Byrd, following the script speaks of being frightened, and hearing, via radio of “officers being overrun, officers being down,” and of shots fired. The only shot fired that day was fired by Byrd as he killed Ashli Babbitt. Not a single gun was discovered on anyone, other than government personnel, that day. This is an interesting admission:
LESTER HOLT VOICE OVER: HE SAYS OFFICERS BARRICADED THE DOOR. WHAT HE CONSIDERED THE LAST LINE OF DEFENSE.
LIEUTENANT MICHAEL BYRD: I had been yelling and screaming as loud as I was, ‘Please stop. Get back. Get back. Stop.’ We had our weapons drawn.
None of the video available to the public backs Byrd. There is no evidence he said anything before killing Babbitt. The government has untold hours of video they refuse to release, violating their legal duty to provide exculpatory evidence to the hundreds of defendants they’ve arrested.
LESTER HOLT VOICE OVER: BYRD, ONLY HIS HAND AND GUN VISIBLE, TARGETED A FIGURE TRYING TO CLIMB THROUGH A WINDOW.
HE FIRED A SINGLE FATAL SHOT HITTING ASHLI BABBIT. SHE WAS 35 YEARS OLD, AN AIR FORCE VETERAN, TRUMP SUPPORTER AND QANON FOLLOWER.
LESTER HOLT: We see your arm out there for a considerable amount of time. Were you wavering?
LIEUTENANT MICHAEL BYRD: I was again taking a tactical stance. You’re ultimately hoping your commands will be complied with and unfortunately they were not.
Byrd is implying Babbit’s supposed failure to comply gave him lawful justification to kill her. It absolutely did not.
LESTER HOLT: When you fired, what could you see? Where were you aiming?
LIEUTENANT MICHAEL BYRD: You’re taught to aim for center mass. The subject was sideways and I couldn’t see her full motion of her hands or anything. So I guess her movement caused the discharge to fall where it did.
Babbit was not moving when Byrd fired. If he was aiming at the center of her chest, he missed badly, shooting her in the neck.
LESTER HOLT: And what did you think this individual was doing at that moment?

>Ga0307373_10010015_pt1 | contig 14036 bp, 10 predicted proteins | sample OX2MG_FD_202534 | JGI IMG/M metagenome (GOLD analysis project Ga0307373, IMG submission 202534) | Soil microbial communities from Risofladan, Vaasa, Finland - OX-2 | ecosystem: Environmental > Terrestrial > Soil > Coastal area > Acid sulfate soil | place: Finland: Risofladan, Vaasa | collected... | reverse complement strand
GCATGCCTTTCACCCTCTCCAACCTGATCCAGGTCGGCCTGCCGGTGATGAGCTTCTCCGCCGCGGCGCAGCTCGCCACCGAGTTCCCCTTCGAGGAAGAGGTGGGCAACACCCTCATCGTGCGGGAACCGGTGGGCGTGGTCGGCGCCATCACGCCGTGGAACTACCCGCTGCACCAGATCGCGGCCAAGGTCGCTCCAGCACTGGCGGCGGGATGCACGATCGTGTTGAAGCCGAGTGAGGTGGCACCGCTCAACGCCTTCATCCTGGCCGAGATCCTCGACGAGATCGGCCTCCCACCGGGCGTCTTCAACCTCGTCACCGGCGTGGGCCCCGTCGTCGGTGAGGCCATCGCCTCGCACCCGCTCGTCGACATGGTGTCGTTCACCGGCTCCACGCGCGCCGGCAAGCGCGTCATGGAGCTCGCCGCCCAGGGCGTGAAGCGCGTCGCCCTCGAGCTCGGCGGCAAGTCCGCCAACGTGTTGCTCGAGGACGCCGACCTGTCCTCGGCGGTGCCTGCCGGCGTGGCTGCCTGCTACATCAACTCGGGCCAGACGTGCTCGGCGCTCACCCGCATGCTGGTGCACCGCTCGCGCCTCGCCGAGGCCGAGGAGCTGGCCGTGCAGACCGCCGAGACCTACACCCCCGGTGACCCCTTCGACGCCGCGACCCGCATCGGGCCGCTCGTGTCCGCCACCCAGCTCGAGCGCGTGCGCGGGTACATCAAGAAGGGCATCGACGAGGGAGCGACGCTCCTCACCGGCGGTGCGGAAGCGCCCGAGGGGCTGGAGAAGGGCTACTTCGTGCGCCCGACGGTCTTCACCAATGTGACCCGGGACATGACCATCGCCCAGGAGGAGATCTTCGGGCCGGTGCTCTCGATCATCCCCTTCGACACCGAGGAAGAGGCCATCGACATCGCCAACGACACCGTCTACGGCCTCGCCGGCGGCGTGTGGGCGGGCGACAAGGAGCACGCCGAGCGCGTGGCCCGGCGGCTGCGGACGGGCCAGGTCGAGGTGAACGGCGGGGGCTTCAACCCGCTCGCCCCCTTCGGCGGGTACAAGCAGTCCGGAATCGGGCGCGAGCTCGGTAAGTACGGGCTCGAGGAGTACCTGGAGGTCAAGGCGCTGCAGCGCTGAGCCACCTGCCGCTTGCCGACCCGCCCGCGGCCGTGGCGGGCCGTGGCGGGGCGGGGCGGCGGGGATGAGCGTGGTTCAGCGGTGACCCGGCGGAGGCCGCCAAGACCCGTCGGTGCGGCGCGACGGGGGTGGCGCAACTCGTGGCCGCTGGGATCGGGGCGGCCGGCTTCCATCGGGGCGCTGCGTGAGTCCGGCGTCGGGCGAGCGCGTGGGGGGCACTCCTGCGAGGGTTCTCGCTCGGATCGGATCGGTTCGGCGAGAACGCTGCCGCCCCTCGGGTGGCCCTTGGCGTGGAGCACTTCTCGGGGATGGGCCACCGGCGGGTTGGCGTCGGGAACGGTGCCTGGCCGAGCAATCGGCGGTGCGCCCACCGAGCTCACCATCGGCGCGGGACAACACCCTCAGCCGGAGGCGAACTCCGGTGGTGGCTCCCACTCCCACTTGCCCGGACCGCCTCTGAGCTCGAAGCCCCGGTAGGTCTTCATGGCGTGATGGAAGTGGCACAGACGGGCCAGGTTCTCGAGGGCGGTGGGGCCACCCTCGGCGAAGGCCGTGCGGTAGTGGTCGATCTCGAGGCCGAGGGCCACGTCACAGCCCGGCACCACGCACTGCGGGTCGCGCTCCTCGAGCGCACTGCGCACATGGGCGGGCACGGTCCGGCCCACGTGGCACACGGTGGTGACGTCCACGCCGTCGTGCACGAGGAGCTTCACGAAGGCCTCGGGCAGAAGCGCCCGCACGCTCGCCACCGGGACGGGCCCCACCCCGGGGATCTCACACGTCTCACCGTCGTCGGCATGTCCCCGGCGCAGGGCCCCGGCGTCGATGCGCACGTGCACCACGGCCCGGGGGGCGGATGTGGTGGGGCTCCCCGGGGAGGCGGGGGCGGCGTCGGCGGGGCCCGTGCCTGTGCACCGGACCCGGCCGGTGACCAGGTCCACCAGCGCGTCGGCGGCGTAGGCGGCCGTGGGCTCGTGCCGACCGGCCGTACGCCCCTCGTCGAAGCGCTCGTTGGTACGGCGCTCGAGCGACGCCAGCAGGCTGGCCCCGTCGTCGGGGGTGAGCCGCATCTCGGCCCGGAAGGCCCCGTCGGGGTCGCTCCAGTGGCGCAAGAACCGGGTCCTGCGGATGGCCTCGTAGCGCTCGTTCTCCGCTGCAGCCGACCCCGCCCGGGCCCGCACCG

LIEUTENANT MICHAEL BYRD: She was posing a threat to the House of Representatives.
Holt does not ask obvious, essential, questions: “what kind of threat? What was she doing that posed that threat?” He did give a brief voiceover that mentioned some of the Babbitt family’s attorney’s comments, but never touched on the real issues.
LESTER HOLT: Her family points out that she was not armed.
LIEUTENANT MICHAEL BYRD: That’s correct.
LESTER HOLT: The fact that you weren’t aware whether she was armed or not, did that alter the decision making?
LIEUTENANT MICHAEL BYRD: It did not.
And there is where the government lost the civil case—if the judge is honest. I’ll explain shortly. again this question, Holt almost sounds like a journalist. He did not, of course, followup on Byrd’s incredibly weak, inadequate, and clearly scripted, answer:
LESTER HOLT: What are we to make of the fact that there were other officers in potentially life threatening situations who didn’t use their service weapons that day?
LIEUTENANT MICHAEL BYRD: I’m sure it was a terrifying situation. And I can only control my reaction, my training, my expertise. That would be upon them to speak for themselves.
What Holt likely doesn’t know is the absolutely necessary legal criteria for the use of deadly force. Few do. What he missed too is the other officers, because they do know those criteria, or simply by luck, did not kill anyone, because they had no lawful cause to do so, even though some were physically attacked and injured. Byrd was not. Byrd’s training and expertise are clearly dangerously, horribly faulty. Holt asked Byrd about his leaving his handgun in a bathroom in 2019, giving Byrd the opportunity to confirm it, and to explain it away. Holt, as usual, did not follow up.
For regular readers, what follows will be a bit repetitive, but one can never study the criteria for the use of deadly force too much. As always, keep in mind, I have not seen the official reports, not that they would likely be very helpful, their conclusions known before the “investigations” began. My inferences and conclusions are drawn based on the video, photographs, and reporting in the public domain. Should errors be brought to my attention, unlike the media, I will immediately, prominently, correct them. Byrd’s own admissions should be, in an honest courtroom, deadly to the government’s defense of the civil suit.
Deadly force is authorized only when a reasonable police officer would believe they are facing an imminent threat of serious bodily injury to oneself or another. There are three primary criteria that apply to this case, and to all shootings by police officers: